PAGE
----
Thursday, September 15, 2011

Dodge Trout and Tomatoes


'Look, you can rack ya flamin' tomatoes in the Ford, but you've got Buckleys with the Dodge. It's full a cement. It's chocka, and I, for one, won't be movin'it. ' 

And so began another foray into the cultural and highly suspect world of tomato drying.  'And what's more, it's the only  place where I can keep me cement dry, so you'll have to find some place else. What's wrong with the Mitsubishi, or the bloody Fiat.  Or aren't they foreign enough for you flamin' gormays?' 

Lately, it seems everyone who is anyone is in the process of being overtaken by a mad quest to dry tomatoes. There seems to be no limit to the ingenuity the impassioned tomato drier will employ in pursuit of this current culinary holy grail. Look around you in the better parts of town, and you'll see what I mean. There's hardly a northern window ledge with space enough for an additional piece of fruit, and the pressure for quality drying space has peeled off into rural areas. Old fridges, abandoned chook houses, washed-up  washing machines,..all these have their devotees, but the true aristocrat, the creme de la creme of tomato driers, the upwardly mobile gourmet will always go for the derelict Dodge over the  failed Ford.   

Now I'll admit your Dodge full of cement is a difficult prospect  to overcome in pursuit of the production of perfectly desiccated tom, but there are limits. I mean, there are stories circulating concerning certain soulless individuals, bereft of all horticultural and culinary integrity, using the odd abandoned Ford in yet another pathetic and nefarious attempt to dupe  the hapless consumer. How can we maintain quality in this business if we lower our standards!

 And are they true, these reports? Do they hold water? You bet they do.! I've seen the advertising campaign. Huge signs suspended from Zeplins, billboards positively lining the highways into even minor tomato drying  townships, dubious competitions designed to entice the gullible to abandon the dear old  Dodge and take on the 'fabulous' Ford.  You know the lines. More space in the boot; totally stain-proofed upholstery, spare racks on the roof,  full climate control, blah, blah blah. And that catchy jingle 'If you can't afford a Ford, dodge a Dodge'. .....But, and here's the thing: they leak don't they. Totally useless in the dry tomato trade. I ask you to please consider.. 'have you dried in a Ford lately?!'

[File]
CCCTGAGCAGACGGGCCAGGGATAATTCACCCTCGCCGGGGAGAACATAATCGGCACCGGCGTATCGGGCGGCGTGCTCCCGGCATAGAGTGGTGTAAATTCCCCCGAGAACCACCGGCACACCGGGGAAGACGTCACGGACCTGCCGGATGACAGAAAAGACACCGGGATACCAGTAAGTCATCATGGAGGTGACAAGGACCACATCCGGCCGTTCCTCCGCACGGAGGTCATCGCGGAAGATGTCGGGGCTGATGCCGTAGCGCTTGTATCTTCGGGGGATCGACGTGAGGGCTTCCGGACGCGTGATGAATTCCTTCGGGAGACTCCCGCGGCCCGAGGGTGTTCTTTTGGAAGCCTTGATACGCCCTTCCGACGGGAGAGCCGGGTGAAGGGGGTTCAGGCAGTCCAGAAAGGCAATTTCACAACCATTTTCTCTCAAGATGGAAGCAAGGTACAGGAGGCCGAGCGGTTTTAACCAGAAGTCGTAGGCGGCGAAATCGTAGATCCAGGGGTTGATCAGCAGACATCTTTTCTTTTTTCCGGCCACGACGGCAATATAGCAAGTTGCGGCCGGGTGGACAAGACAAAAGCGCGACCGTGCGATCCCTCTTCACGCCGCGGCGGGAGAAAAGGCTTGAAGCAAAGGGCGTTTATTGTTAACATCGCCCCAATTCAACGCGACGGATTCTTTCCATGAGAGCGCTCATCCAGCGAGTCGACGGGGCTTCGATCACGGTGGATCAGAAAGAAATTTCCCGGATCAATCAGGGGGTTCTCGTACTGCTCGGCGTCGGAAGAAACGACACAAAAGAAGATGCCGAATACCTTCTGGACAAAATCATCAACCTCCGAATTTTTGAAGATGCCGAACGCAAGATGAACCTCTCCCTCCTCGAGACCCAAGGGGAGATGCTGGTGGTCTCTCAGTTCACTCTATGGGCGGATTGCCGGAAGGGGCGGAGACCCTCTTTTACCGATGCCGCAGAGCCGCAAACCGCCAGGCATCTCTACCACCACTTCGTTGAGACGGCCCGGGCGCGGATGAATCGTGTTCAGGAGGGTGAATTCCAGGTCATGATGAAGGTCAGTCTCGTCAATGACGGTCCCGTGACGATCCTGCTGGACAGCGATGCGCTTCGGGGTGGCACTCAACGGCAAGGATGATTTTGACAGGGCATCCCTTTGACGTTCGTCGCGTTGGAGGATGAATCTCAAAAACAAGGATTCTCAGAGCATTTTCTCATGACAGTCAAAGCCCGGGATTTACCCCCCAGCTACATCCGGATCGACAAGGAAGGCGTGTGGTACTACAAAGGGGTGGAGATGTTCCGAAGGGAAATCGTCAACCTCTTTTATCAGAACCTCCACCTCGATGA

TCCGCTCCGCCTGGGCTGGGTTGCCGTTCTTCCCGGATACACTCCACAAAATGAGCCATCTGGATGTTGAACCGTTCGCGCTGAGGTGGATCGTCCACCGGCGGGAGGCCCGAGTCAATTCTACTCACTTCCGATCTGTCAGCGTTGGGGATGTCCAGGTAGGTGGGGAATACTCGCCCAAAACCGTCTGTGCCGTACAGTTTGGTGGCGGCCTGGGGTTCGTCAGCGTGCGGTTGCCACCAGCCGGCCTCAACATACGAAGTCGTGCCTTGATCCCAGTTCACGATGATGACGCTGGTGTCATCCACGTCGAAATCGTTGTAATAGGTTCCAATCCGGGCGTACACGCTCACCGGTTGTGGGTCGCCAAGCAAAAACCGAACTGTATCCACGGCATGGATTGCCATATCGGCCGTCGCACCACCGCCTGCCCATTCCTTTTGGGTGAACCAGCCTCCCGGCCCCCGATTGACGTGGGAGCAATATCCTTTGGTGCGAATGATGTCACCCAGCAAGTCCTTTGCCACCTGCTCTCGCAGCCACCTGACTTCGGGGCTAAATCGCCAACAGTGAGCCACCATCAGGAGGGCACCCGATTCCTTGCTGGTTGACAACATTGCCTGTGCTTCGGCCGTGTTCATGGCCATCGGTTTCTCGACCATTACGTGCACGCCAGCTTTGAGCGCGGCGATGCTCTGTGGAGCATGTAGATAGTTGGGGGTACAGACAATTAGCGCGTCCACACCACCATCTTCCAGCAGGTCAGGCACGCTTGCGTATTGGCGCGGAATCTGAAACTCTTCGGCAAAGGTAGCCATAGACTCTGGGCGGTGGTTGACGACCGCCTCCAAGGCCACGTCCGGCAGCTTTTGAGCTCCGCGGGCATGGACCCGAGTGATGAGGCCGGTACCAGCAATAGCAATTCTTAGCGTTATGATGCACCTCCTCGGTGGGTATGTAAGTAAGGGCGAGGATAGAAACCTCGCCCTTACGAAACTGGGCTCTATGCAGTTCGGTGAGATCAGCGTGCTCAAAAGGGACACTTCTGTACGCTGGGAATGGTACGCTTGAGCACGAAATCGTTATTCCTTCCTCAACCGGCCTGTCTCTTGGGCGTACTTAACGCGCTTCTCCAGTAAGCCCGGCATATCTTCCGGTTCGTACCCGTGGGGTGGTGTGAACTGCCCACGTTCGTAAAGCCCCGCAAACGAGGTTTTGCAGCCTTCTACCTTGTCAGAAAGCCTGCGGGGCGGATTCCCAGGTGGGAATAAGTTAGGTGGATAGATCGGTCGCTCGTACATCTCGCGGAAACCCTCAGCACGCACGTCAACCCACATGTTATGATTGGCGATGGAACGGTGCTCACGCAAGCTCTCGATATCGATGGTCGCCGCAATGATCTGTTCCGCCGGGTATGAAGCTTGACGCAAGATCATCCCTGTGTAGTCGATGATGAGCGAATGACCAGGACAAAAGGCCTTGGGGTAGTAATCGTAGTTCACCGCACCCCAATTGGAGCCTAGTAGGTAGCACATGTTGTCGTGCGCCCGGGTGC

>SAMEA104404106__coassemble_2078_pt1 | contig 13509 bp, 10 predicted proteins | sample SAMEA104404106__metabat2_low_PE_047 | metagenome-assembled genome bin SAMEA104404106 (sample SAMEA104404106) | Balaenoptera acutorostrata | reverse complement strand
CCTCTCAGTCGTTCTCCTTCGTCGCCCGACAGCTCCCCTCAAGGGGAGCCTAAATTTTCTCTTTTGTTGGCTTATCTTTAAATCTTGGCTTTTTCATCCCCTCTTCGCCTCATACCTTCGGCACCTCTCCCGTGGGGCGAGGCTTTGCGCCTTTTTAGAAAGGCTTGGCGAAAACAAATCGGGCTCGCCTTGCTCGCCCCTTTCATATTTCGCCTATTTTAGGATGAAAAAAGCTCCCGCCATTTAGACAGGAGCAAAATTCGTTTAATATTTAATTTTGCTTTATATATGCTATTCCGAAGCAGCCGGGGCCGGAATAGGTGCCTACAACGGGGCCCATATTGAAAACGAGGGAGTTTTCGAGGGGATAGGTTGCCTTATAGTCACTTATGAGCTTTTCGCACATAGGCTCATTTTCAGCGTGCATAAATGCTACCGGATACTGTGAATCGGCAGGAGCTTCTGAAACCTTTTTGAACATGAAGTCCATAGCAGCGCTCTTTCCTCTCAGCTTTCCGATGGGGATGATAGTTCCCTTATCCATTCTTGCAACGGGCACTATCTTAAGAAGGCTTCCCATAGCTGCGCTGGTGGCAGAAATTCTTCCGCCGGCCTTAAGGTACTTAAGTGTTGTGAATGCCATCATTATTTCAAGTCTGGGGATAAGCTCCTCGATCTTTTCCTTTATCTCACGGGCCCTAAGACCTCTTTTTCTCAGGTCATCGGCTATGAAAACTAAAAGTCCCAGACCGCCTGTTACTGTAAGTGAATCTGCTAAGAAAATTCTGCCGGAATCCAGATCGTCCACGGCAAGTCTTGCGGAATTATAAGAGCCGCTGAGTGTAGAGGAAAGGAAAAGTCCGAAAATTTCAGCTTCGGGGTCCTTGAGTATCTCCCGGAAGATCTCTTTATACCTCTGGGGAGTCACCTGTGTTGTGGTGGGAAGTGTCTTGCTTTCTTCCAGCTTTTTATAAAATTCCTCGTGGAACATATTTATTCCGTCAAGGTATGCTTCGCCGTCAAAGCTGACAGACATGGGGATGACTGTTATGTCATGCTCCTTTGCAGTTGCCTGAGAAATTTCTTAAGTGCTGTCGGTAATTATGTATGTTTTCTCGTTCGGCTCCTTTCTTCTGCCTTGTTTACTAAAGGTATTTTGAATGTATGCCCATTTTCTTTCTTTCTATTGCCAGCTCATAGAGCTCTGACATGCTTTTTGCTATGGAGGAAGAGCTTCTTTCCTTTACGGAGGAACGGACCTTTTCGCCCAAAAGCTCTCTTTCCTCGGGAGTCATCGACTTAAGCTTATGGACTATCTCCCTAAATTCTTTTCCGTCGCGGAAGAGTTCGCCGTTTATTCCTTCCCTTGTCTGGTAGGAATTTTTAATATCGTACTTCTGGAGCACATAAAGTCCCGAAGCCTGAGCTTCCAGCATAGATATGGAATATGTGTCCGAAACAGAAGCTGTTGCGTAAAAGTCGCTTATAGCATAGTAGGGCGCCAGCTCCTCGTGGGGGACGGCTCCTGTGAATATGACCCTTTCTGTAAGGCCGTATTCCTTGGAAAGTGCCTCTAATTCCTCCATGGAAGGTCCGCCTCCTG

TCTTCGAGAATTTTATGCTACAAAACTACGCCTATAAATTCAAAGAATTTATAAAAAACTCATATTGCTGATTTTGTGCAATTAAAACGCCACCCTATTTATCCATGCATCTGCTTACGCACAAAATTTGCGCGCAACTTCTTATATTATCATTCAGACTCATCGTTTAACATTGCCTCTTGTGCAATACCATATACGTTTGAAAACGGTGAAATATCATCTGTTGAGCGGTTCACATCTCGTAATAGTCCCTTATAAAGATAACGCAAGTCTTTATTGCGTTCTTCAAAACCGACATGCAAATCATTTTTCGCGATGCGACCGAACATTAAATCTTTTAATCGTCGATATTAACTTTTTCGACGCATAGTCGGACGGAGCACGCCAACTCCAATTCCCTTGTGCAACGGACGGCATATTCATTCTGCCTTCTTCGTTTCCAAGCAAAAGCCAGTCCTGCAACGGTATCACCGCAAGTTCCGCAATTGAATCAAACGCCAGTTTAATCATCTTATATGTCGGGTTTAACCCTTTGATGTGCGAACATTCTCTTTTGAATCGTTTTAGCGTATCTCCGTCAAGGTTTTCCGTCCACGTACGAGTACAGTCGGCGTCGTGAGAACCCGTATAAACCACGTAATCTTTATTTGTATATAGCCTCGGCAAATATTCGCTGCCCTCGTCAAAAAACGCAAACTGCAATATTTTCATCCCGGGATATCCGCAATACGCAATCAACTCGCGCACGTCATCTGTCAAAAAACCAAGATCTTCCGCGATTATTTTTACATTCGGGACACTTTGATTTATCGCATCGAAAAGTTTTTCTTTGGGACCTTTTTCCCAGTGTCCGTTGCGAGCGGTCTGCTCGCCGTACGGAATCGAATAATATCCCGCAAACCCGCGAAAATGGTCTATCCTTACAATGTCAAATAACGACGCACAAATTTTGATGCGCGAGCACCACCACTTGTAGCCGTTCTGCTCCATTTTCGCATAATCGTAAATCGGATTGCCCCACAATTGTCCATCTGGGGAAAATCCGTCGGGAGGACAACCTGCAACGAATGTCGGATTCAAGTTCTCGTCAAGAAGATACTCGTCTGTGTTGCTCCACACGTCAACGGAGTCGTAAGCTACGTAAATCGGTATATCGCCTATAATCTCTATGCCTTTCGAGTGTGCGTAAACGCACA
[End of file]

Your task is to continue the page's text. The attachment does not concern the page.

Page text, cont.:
Nevertheless, the problem remains. How can you use your copious amounts of superior Dodge dried tomatoes? Well , it's the trout season again, and our local waters are beginning to fish well. I have it on impeccable authority that the best anglers are currently using a small dry nymph fished wet, late in the day, preferably from the roof of the Bentley. If you can ever trust the word of a fisher, there are prodigious numbers of quite extraordinary trout being taken in this manner, and as we have established that there is no shortage of tomatoes in the aware kitchens of the Orange area, allow me to present an innovative approach to dealing with both these happy circumstances.
You too can appreciate just how well   trout goes with garlic enriched  dried tomatoes as a seasoning for  steamed rice, Italian parsley , crushed almonds and finely chopped ham accompanied by a bone dry Riesling or well made young Mugdee Semillon.  Simply skin the whole trout, add lemon juice to the body cavity, and turn the beast in a couple of beaten eggs and a little seasoned flour. Next, pan fry a fist-full of well chopped mushrooms adding the garlic tomatoes, ham and a generous  cup of finely crushed almonds, a splash of your selected wine and the fish. Cook quickly, and serve with the finest of hand cut potato chips and a crisp mixed green salad.  Yes folks,  Dodge trout and tomatoes, it's the only way to travel!


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